Yankees lefty Vidal Nuno is having a solid fall league after a successful 2013 campaign that saw a brief audition in New York. In 20 innings with the Yankees, Nuno proved he belonged. Nuno has a short and stalky build and while he's not a soft-tosser, he doesn't break 90 mph, sitting at 88-89. He has impeccable control, but his fastball is straight and while his breaking stuff and changeup are at least average pitches, he has to rely on his defense. He's an interesting guy to keep an eye on because he's a smart pitcher that is able to add and subtract with his fastball, keeping hitters off balance. In the right ballpark with a good defense, Nuno could be a No. 4 or No. 5 starter type out of the rotation.
Keyvius Sampson has always been on the radar as a potential premium prospect and he broke out this year in the Texas League before running into a wall in the tough Pacific Coast League. Sampson sat at 93 mph in his most recent start, and while he doesn't get much angle and his fastball is fairly straight, it can be an overpowering pitch at times. The six-foot righty in the Padres organization has a plus curveball and changeup and when he commands his fastball, he has three plus pitches. He has the chance to be a quality No. 3 starter but he has to throw more consistent strikes. He'll start the year back at Triple-A in 2014 but he's in position to be one of the first callups for the Friars early in the season.
As far as prospect rankings go, Royals right-hander Jason Adam is behind Sampson but an interesting arm nonetheless. He had a breakout campaign in 2012 in the Carolina League, only to take a step back as a 21-year-old in the Texas League in 2013. He sat at 93 mph last time out in the fall league, but it was mostly straight. His curveball and changeup are still a work in progress. Adam has a great, durable pitcher's body and can be successful when he throws strikes. He doesn't have a put away pitch right now but if he can develop command, he could slot in as a nice third or fourth starter.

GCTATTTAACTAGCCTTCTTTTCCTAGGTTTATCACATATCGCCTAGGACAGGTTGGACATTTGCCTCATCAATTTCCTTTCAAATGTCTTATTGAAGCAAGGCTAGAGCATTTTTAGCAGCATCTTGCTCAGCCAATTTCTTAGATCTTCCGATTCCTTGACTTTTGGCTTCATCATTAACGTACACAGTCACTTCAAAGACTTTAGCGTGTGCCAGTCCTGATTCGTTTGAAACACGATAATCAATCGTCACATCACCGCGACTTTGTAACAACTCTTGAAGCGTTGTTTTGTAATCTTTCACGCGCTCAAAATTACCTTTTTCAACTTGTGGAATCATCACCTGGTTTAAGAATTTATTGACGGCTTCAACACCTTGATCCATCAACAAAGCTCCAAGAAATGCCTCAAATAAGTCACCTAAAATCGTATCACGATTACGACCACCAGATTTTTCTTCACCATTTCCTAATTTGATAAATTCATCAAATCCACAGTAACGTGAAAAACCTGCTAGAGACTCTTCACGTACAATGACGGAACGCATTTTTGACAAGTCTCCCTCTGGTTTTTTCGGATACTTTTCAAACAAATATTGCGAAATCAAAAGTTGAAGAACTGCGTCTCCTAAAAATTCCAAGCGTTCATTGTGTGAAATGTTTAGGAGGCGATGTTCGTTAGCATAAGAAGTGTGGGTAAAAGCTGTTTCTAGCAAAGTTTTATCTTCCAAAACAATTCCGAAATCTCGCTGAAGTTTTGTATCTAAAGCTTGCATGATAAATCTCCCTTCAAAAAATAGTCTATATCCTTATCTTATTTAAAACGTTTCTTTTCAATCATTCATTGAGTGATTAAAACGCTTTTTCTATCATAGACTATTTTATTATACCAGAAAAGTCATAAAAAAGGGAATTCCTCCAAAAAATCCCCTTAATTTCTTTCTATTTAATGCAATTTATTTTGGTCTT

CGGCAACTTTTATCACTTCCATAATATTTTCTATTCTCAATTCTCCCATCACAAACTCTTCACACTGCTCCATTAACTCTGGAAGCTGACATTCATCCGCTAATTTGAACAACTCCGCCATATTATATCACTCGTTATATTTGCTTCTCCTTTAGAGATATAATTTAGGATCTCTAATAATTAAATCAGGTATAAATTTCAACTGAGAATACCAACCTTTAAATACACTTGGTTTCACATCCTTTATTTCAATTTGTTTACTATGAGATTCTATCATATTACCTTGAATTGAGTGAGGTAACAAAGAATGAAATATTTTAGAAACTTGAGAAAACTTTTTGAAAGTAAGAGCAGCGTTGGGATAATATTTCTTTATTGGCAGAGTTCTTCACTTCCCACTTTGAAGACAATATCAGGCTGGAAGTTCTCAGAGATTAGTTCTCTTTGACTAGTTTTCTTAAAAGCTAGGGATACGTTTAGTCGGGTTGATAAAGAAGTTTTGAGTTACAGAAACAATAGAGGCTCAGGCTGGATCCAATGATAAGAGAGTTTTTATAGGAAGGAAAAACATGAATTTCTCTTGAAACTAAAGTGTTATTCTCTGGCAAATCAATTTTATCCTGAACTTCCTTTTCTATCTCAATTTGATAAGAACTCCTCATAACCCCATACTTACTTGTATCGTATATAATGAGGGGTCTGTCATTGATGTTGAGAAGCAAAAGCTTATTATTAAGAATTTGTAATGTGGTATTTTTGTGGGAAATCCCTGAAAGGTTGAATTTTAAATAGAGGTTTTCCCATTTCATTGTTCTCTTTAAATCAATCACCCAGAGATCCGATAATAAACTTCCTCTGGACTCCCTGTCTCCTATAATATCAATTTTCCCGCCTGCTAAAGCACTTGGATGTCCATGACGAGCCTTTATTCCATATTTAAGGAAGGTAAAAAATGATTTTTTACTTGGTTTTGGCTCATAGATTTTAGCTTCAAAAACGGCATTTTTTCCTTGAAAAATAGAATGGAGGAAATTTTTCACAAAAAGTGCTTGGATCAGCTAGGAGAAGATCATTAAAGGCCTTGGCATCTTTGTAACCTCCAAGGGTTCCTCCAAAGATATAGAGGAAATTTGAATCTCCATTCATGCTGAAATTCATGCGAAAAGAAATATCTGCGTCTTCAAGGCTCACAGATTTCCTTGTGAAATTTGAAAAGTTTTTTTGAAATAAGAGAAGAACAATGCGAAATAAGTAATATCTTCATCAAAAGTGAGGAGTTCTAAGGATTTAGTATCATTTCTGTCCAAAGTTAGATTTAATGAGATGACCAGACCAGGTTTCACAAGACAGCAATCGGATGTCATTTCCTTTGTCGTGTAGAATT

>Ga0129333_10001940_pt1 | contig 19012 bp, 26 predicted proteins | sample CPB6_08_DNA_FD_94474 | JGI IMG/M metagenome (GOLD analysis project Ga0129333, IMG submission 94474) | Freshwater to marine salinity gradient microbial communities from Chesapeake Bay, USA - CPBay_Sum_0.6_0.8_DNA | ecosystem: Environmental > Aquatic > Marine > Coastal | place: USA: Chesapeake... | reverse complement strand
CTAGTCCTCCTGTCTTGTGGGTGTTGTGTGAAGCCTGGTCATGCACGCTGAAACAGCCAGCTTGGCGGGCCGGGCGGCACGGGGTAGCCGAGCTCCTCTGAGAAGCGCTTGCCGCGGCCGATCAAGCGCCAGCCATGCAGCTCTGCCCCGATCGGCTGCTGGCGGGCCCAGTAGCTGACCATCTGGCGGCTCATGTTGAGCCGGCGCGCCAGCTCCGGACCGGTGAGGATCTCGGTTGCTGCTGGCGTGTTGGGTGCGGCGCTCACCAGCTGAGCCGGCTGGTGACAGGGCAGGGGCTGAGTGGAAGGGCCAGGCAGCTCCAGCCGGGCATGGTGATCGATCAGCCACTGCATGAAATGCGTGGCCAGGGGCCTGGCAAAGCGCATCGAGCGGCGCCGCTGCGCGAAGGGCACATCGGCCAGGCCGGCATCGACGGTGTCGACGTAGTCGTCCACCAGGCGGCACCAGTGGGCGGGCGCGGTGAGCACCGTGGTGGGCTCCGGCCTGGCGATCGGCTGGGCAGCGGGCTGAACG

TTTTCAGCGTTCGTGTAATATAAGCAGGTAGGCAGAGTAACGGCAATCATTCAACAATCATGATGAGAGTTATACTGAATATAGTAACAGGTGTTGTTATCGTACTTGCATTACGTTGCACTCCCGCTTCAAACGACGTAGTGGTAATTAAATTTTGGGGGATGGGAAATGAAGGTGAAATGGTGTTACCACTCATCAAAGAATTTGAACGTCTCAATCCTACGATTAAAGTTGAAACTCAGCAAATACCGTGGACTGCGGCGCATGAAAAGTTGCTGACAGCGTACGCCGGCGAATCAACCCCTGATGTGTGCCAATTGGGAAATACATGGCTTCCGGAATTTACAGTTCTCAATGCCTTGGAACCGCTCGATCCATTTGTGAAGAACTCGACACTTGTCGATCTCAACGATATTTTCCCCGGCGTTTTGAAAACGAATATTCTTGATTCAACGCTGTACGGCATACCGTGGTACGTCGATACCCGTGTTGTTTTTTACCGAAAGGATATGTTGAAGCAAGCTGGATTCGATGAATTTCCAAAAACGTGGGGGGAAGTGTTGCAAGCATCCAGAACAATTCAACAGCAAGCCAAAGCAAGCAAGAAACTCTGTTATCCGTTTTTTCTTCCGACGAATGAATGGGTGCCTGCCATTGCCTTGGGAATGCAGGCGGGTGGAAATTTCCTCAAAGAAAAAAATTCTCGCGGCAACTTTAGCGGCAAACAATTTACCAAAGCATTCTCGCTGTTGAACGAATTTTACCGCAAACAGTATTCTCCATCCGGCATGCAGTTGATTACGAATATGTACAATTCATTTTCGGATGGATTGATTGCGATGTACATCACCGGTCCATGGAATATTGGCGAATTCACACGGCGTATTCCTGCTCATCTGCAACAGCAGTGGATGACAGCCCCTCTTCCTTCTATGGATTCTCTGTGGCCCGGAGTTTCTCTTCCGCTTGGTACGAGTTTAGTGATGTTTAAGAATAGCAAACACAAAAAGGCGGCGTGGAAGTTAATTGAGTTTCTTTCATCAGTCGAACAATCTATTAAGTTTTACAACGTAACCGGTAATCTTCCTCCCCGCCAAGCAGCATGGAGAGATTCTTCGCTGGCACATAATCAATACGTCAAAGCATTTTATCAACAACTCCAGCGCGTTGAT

Orioles right-hander Branden Kline has had a disappointing start to his young career. The second-round pick out of the University of Virginia missed two months this year after fracturing his right leg working out. He's trying to make up for lost time but he doesn't appear fully recovered or in sync. He'll be 22 years old next year and he hasn't mastered Low-A ball yet. He was a power arm in the 92-94 mph range in college, but he sat at 91 in his last start. He gets pretty good life on his ball and his off-speed stuff is still early in the development stages. His arm is whippy and quick and he still has to be considered a prospect. However, 2014 will be a big year for him to determine if he belongs in the prospect equation.
I only saw him briefly but Angels' right-hander R.J. Alvarez was hitting 94-95 mph with an extremely quick arm. I've heard he can run his fastball up to 99 and while it's straight and he pitches up in the zone, he could be someone the Angels give a look at closer in the very near future.
Next week, I am going to write up A's pitchers Raul Alcantara, Nolan Sanburn and Chris Kohler along with M's pitchers Tyler Pike, Edwin Diaz and Victor Sanchez. I'll also give you my takes on Tyler Naquin of the Indians and Chris Taylor of the Mariners.
Catch me on Twitter @torybaseball for information throughout the week.